When learning, teaching oneself, or training a class in Morse Code sending using a hand key, how can acceptable quality be scored (other than the letters being correct terms of dot-dash sequence)? There a big difference between the dots being a bit shorter than the dahs at widely varying WPM between characters and words, and nice perfect 3:1 timing at an exact 13 WPM, etc. What objective metric should be used to determine a "passing score"?

(Objective metric requested because many humans are too good at "hearing" the expected message even if there were errors or near errors in the coding. And it's not hard to measure key open/closure timings to millisecond precision for use in any objective scoring algorithm.)

Was there a metric used for acceptability quality in any country back when Morse Code sending was tested as required part of a license exam?

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    $\begingroup$ I can come up with a number of metrics one could use, but since I don't actually listen to morse I don't think my thoughts would be particularly insightful. I've heard some elmers complain about the "feel" of computer and iambic generated morse code, and I can't help but view it like the audiophile tube vs semiconductor debate. While a perfectly clocked morse code signal might be easily copied, how does it feel to receive it? Is there something that can be measured to rate this? Is it worthwhile investigating adding jitter, etc to iambic and computer keyers to make CW more pleasurable? $\endgroup$
    – Adam Davis
    Feb 20, 2014 at 20:30
  • $\begingroup$ @AdamDavisKD8OAS : Very interesting observation. Similar to the way adding a bit of "swing" or "groove" timing variation to a drum synthesizer makes a percussion track far less boring. But not too much, or it just sounds like really bad drumming. $\endgroup$
    – hotpaw2
    Feb 20, 2014 at 20:47
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    $\begingroup$ I find it fascinating and would also love a comprehensive answer to this question. $\endgroup$
    – Adam Davis
    Feb 20, 2014 at 20:54

2 Answers 2


One quantification would be to measure jitter. Ideal Morse code is synchronized to a clock of dits. Wikipedia describes (emphasis mine):

The duration of a dash is three times the duration of a dot. Each dot or dash is followed by a short silence, equal to the dot duration. The letters of a word are separated by a space equal to three dots (one dash), and the words are separated by a space equal to seven dots. The dot duration is the basic unit of time measurement in code transmission.

A computer decoder could then recover a clock from this rhythm. When a transition between on and off is detected, this is compared to the clock. Any error is fed back to the clock synchronization algorithm, and additionally the magnitude of the error is recorded.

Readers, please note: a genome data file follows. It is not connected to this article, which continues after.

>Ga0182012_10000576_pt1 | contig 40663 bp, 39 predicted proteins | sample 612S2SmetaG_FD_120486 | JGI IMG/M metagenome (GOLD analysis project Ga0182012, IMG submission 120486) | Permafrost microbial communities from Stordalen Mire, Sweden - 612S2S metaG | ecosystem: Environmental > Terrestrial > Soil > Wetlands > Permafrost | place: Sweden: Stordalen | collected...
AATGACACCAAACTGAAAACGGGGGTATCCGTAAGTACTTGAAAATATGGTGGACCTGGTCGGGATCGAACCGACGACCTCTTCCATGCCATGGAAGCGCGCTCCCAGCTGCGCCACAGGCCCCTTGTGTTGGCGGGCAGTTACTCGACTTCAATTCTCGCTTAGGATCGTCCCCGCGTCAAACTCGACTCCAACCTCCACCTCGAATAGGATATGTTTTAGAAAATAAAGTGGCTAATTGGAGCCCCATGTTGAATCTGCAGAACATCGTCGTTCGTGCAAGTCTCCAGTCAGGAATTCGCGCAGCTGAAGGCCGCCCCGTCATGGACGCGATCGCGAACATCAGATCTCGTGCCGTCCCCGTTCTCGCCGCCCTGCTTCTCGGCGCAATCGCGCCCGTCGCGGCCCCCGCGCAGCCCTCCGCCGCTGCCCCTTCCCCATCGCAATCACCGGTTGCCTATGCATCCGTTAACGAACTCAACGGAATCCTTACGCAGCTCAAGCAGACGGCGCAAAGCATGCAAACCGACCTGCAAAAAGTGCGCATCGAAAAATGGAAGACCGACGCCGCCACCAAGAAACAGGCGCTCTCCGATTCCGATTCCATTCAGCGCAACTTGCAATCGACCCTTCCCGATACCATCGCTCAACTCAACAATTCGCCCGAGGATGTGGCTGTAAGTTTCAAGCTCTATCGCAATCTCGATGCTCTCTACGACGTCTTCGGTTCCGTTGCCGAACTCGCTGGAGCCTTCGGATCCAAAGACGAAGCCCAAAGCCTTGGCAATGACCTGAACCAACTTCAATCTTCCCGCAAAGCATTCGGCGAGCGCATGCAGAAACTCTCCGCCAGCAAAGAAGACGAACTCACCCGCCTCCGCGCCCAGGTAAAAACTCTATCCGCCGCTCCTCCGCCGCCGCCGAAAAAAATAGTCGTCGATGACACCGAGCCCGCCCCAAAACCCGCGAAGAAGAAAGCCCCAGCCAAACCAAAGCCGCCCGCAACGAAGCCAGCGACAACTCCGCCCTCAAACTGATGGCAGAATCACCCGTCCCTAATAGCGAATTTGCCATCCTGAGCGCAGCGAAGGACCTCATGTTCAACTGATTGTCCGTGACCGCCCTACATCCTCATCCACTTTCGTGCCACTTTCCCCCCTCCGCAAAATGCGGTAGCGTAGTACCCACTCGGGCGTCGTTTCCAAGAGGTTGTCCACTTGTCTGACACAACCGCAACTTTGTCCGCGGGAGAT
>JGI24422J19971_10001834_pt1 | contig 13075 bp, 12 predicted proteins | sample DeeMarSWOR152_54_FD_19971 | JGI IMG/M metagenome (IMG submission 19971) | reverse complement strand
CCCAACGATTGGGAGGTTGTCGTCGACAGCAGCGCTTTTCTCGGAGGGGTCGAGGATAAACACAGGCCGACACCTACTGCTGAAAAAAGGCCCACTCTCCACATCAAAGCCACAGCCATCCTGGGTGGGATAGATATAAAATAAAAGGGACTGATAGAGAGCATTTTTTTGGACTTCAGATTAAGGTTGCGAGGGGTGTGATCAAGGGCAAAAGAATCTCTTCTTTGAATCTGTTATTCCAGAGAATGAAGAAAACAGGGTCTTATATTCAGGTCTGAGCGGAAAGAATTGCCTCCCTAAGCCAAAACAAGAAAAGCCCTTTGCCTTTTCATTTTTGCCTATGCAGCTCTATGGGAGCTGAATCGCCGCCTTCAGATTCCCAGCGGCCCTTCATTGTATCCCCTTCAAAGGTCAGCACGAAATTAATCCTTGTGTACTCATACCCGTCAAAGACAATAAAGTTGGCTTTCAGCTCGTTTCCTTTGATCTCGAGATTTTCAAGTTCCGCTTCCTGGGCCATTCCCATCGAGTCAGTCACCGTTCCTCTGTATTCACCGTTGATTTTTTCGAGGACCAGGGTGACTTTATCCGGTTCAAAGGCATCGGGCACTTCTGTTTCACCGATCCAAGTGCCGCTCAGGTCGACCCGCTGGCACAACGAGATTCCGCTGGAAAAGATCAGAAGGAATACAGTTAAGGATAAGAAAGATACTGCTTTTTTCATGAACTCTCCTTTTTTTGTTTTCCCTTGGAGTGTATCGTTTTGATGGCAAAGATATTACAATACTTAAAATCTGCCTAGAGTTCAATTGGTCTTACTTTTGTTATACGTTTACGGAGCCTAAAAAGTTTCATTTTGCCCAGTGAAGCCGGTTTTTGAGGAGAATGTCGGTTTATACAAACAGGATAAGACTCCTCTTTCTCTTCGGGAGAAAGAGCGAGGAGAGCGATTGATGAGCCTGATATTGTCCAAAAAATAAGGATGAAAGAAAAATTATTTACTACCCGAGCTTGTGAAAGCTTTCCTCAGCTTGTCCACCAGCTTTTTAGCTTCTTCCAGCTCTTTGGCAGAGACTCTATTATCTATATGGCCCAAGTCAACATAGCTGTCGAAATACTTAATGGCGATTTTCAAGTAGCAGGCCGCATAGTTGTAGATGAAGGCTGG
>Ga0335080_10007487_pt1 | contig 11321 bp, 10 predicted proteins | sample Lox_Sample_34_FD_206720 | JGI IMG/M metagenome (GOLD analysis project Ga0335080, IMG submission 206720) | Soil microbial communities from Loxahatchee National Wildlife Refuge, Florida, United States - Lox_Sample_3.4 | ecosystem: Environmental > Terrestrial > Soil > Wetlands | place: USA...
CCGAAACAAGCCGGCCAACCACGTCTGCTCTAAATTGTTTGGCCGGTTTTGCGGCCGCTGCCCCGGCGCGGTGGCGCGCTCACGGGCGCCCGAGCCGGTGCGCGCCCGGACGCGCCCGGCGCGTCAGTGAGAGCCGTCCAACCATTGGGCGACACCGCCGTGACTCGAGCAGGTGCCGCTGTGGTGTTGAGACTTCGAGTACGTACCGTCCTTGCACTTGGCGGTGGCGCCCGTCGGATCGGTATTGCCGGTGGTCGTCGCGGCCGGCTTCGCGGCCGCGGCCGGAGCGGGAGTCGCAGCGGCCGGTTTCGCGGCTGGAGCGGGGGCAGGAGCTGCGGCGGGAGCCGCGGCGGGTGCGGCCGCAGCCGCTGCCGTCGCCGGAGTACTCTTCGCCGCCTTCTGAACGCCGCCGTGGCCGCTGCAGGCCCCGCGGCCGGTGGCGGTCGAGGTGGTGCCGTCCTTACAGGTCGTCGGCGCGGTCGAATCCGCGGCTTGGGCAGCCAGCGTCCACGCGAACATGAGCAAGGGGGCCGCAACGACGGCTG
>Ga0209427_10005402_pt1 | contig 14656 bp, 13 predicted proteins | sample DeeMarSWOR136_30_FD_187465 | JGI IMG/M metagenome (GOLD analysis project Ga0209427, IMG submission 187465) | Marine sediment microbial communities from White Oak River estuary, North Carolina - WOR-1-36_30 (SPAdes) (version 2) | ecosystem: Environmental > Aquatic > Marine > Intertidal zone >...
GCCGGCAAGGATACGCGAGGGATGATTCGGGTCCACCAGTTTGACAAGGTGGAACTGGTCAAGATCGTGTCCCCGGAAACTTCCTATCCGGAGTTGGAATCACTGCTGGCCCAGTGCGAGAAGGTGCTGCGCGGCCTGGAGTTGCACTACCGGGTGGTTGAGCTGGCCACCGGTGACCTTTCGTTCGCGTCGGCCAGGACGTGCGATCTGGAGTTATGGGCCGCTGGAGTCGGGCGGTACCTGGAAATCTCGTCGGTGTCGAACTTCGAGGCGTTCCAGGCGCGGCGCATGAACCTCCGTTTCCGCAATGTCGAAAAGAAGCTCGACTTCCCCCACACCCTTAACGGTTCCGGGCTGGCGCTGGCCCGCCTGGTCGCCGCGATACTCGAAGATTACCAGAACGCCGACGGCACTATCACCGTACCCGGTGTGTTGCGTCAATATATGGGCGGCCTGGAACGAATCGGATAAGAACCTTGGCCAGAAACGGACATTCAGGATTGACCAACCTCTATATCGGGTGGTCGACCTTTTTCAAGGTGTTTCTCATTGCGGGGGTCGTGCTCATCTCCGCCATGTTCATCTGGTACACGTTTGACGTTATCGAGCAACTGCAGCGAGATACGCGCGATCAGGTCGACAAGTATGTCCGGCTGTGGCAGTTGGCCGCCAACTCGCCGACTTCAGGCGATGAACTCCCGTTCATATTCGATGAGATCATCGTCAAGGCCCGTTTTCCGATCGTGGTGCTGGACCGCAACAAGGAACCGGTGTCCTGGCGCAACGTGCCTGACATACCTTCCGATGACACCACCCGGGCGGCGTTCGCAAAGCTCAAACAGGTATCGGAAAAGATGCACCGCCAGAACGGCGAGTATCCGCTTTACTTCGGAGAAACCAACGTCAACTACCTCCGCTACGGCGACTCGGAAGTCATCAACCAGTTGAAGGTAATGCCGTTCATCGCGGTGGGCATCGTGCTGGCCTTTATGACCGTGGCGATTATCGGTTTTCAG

One can then take all of these errors and analyze them through any number of statistical means. I'd suggest the standard deviation as a general figure of merit.

If you break the jitter into error during what type of rhythmic unit you can get specific about what aspects of the rhythm are bad. For example, jitter in word spaces is not so bad as jitter in dit timing. You can adjust your scoring metric accordingly.

Since the decoder also tracks the sending speed, you can analyze that statistically to determine to what extent the sender increased or decreased speed, while possibly maintaining a good rhythm.

  • $\begingroup$ As I said in my question, measuring and calculating a bunch of ratio stats isn't the problem (my iOS and Mac OS X Morse Decoder apps already do that). The problem is determining what to use (or what was used historically) as the dividing line(s) between between "good" stats and failing stats, as all humans (good fist to awful) will show non-zero variations in their timing. $\endgroup$
    – hotpaw2
    Feb 20, 2014 at 17:01
  • $\begingroup$ @hotpaw2 "I'd suggest the standard deviation [of jitter] as a general figure of merit." $\endgroup$ Feb 20, 2014 at 17:11
  • $\begingroup$ And what values for this standard deviation figure of merit might be considered acceptable versus unacceptable in an exam situation? $\endgroup$
    – hotpaw2
    Apr 21, 2014 at 23:43
  • $\begingroup$ @hotpaw2 that's entirely up to you. While jitter might be an objective measure, arbitrary thresholds of "good enough" and "bad enough" set upon a continuous and infinite range of possibilities are not. $\endgroup$ Apr 22, 2014 at 10:59

This is exactly a matter of the CW measurement of "weight". With this weight measurement, the dahs are shorter or longer. A longer dah means a heavier weight. Weight is adjustable in most electronic keyers or Bugs. Personally, I like a longer dah, a heavier weight to my sending. I use a straight key only. People who are used to a heavier weight will complain about a lighter weight, and visa versa. The dits are usually less variable, and it usually is not as important if the dits are shorter than normal, but it does matter if the dits are so long that they start to be confused with dahs. IMHOOP.

"...There a big difference between the dots being a bit shorter than the dahs at widely varying WPM ..."


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